He then over several seasons, while missing from the story for long stretches, became a mystical seer known as the Three-eyed Raven, with an essential role but distant presence and personality.
In the finale, a council of the remaining nobles of Westeros votes for Bran after a suggestion and major speech from Tyrion Lannister.
"People love stories," Tyrion says. "Who has a better story than Bran the Broken?"
(His sisters, just to name two, many fans thought.)
Bran actor Isaac Hempstead Wright was, unsurprisingly, thrilled with his characters ending.
"I find it an extraordinary character arc to see him go from a vulnerable character totally dependent on others to the one person who holds all the keys to understanding the world," he wrote Monday in The Hollywood Reporter.
Sansa's crowning as queen of the North was as predictable as the finale got — she'd clearly been headed for the role for a while.
While the night brought a big end for "Thrones" fans, its universe was far from over.
Author George R.R. Martin still intends to finish and release two more books in the series after the show passed him by years ago.
And spin-offs are in the planning stages. One pilot in production takes place in the same realm thousands of years earlier, and the finale might have hinted at another possibility.
Arya Stark, who saved humanity early in the season, decides to sail on to unknown lands, and her departure on a ship is among the series' final images.
"What's west of Westeros?" she asks her Stark siblings. "No one knows. It's where all the maps stop. It's where I'm going."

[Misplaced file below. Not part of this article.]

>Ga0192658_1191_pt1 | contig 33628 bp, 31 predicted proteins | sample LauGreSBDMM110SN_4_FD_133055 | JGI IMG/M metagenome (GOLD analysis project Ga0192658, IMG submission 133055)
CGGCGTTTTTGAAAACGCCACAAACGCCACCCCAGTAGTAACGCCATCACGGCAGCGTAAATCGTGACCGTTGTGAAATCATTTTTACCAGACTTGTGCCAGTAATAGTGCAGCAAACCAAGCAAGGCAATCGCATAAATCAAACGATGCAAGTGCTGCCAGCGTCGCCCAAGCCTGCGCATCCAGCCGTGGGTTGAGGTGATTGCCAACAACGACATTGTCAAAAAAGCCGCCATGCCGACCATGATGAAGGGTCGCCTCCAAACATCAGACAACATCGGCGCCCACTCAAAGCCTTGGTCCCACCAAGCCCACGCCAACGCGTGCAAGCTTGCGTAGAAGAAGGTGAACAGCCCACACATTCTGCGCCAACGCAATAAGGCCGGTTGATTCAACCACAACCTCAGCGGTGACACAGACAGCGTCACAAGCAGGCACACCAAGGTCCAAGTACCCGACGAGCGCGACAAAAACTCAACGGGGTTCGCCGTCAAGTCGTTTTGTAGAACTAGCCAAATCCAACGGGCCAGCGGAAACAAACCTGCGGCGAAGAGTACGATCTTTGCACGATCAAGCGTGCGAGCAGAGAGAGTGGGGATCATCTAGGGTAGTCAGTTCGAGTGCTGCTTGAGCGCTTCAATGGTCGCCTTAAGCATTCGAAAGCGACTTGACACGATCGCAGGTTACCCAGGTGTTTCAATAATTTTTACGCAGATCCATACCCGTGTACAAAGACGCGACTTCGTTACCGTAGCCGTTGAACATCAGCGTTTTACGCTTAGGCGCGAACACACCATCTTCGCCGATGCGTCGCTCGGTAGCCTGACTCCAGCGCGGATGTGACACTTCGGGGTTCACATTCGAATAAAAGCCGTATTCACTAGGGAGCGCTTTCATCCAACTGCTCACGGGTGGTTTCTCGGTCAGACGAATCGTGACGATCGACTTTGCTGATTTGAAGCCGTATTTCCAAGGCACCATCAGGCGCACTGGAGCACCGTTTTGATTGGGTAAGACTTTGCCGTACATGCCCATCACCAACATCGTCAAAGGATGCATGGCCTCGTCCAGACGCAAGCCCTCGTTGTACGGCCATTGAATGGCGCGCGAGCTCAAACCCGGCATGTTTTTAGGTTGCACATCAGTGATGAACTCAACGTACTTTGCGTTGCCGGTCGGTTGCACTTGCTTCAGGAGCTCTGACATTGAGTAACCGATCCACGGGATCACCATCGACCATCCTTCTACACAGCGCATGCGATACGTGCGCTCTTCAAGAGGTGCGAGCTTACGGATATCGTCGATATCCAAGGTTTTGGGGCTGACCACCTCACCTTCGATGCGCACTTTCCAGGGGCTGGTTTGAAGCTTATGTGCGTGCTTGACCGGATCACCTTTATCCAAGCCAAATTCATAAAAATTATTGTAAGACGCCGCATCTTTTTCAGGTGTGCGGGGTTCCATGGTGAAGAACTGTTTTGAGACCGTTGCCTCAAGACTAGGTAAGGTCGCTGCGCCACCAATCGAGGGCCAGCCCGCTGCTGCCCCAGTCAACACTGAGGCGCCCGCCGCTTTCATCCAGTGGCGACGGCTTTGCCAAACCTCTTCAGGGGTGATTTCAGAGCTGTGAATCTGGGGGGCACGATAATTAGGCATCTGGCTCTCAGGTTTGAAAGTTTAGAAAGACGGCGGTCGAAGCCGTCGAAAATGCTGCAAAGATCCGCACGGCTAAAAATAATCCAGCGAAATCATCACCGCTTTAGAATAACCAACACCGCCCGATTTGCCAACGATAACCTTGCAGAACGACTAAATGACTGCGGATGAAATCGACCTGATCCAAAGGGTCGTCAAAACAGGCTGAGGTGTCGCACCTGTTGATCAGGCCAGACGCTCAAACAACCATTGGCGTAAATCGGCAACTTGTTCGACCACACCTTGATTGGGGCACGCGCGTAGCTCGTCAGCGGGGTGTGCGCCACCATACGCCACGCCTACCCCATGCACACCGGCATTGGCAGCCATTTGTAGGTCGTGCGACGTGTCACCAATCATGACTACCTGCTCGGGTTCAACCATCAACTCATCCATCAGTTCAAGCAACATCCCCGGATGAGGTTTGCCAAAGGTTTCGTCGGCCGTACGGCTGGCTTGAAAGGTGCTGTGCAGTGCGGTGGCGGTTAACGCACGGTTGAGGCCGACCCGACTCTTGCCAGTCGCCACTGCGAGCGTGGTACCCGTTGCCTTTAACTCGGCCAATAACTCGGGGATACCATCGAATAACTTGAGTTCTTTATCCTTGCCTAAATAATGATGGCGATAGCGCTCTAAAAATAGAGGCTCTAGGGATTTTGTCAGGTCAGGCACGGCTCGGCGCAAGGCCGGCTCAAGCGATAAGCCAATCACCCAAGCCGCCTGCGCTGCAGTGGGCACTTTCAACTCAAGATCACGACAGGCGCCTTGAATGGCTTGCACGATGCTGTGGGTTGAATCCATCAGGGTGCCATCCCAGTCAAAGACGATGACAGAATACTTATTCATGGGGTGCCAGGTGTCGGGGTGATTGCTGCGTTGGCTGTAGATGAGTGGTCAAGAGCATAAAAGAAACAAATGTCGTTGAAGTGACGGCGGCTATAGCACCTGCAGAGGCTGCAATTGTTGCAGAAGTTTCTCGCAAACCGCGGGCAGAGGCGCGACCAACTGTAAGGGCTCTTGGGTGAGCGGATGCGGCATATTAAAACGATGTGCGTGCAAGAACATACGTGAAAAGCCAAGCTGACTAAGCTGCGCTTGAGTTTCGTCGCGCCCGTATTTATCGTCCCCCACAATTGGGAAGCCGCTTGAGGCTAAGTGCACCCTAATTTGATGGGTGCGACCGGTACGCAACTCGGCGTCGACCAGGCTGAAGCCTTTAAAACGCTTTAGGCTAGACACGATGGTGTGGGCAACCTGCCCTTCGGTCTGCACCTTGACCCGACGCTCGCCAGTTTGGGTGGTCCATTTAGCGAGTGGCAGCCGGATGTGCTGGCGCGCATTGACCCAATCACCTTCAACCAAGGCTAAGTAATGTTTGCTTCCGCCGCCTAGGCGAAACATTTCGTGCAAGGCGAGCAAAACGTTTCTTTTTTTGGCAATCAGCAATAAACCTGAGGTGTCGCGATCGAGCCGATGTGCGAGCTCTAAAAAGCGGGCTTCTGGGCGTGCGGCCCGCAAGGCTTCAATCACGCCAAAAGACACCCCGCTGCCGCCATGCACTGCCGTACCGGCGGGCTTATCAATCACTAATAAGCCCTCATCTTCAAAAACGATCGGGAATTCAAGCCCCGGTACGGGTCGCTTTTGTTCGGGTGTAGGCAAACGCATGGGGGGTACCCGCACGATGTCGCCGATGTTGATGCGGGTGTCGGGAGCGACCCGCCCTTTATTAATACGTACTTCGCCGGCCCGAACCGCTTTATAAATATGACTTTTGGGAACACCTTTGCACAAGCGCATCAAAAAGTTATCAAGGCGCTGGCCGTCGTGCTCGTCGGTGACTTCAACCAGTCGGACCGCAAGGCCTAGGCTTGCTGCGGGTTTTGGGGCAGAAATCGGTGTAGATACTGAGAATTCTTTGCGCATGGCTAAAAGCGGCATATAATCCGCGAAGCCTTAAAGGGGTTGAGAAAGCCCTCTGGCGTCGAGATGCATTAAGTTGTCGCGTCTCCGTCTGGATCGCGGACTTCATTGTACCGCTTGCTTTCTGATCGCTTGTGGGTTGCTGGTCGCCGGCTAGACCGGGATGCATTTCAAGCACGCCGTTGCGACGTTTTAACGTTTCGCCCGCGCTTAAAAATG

TV comedy writer Bess Kalb expressed a common response to this idea on Twitter: "Will watch Arya the Explorya."
Dhaka, May 18 (UNB) - Renowned singer Pothik Nobi, who became famous for his song ‘Amar Ekta Nodi Chilo’, is all set to get back on the scene after a gap of 13 years with a new song, said singer and songwriter Lutfor Hasan who has tuned the song.
Lutfor told UNB that the song was written by Someshwar Oli who is known for his great work- Ghuri Tumi Kar Akashe Uro - which was also sung by Lutfor Hasan himself.
“Can you imagine of a singer who was so popular once but has no new creation in 13 years! He had a debut like a prince in the music industry. He used to amuse young guys for a few years. He had given the new generation new songs and tune as their everyday slogan. However, he is now set to sing a new song written by me!” lyricist Oli wrote on his Facebook wall.
“Pothik Nobi worked on lyric-oriented songs from 2000 to 2006. But when the standard of Bengali lyrics fell, he stopped creating new songs, and it was a really tough time for the lovers of Bengali songs. However, he liked the lyrics and tune of Jora Shalik and agreed to work on it. We hope he’ll continue to create new songs in the coming days,” Lutfor said while talking to UNB.
He said the new song of Pothik was composed by Shahriar Alam Marcell. The new song - Jora Shalik- will be released during Eid by G Series.
New York, May 18 (AP/UNB) — To messages of support and puzzlement, Kim Kardashian West has, seemingly, revealed her newborn's name: Psalm West.
The beauty mogul, reality star, law student and wife of Kanye West took to her social streams to share the first look at their fourth child, born May 9. A photo of the boy nestled in a crib came in the form of a text message screen grab with her husband that called it a "Beautiful Mother's Day" and said the couple are "blessed beyond measure."
The baby is their second boy and the second to be born via surrogate because of a potentially life-threatening medical condition that complicated Kardashian West's two pregnancies.
The baby joins 5-year-old sister North, 3-year-old brother Saint and 15-month-old sister Chicago.
Morristown, May 17 (AP/UNB) — Her owners say Grumpy Cat, whose sourpuss demeanor became an internet sensation, has died at age 7.
Posting on social media Friday, Grumpy Cat's owners wrote that she experienced complications from a urinary tract infection and "passed away peacefully" Tuesday "in the arms of her mommy."